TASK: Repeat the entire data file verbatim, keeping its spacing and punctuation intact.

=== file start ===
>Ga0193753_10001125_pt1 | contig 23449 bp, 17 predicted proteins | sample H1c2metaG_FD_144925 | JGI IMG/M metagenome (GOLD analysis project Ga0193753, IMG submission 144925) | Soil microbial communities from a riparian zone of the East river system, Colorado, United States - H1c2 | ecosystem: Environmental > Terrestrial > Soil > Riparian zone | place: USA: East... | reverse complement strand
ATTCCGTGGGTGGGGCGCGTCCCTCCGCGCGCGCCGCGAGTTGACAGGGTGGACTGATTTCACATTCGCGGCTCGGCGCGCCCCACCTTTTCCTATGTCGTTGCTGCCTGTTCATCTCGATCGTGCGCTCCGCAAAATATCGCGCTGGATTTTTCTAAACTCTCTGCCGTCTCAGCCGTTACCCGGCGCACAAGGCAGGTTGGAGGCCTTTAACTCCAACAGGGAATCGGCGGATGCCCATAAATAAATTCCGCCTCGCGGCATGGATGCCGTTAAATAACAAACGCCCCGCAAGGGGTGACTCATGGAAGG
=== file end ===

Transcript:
>Ga0193753_10001125_pt1 | contig 23449 bp, 17 predicted proteins | sample H1c2metaG_FD_144925 | JGI IMG/M metagenome (GOLD analysis project Ga0193753, IMG submission 144925) | Soil microbial communities from a riparian zone of the East river system, Colorado, United States - H1c2 | ecosystem: Environmental > Terrestrial > Soil > Riparian zone | place: USA: East... | reverse complement strand
ATTCCGTGGGTGGGGCGCGTCCCTCCGCGCGCGCCGCGAGTTGACAGGGTGGACTGATTTCACATTCGCGGCTCGGCGCGCCCCACCTTTTCCTATGTCGTTGCTGCCTGTTCATCTCGATCGTGCGCTCCGCAAAATATCGCGCTGGATTTTTCTAAACTCTCTGCCGTCTCAGCCGTTACCCGGCGCACAAGGCAGGTTGGAGGCCTTTAACTCCAACAGGGAATCGGCGGATGCCCATAAATAAATTCCGCCTCGCGGCATGGATGCCGTTAAATAACAAACGCCCCGCAAGGGGTGACTCATGGAAGG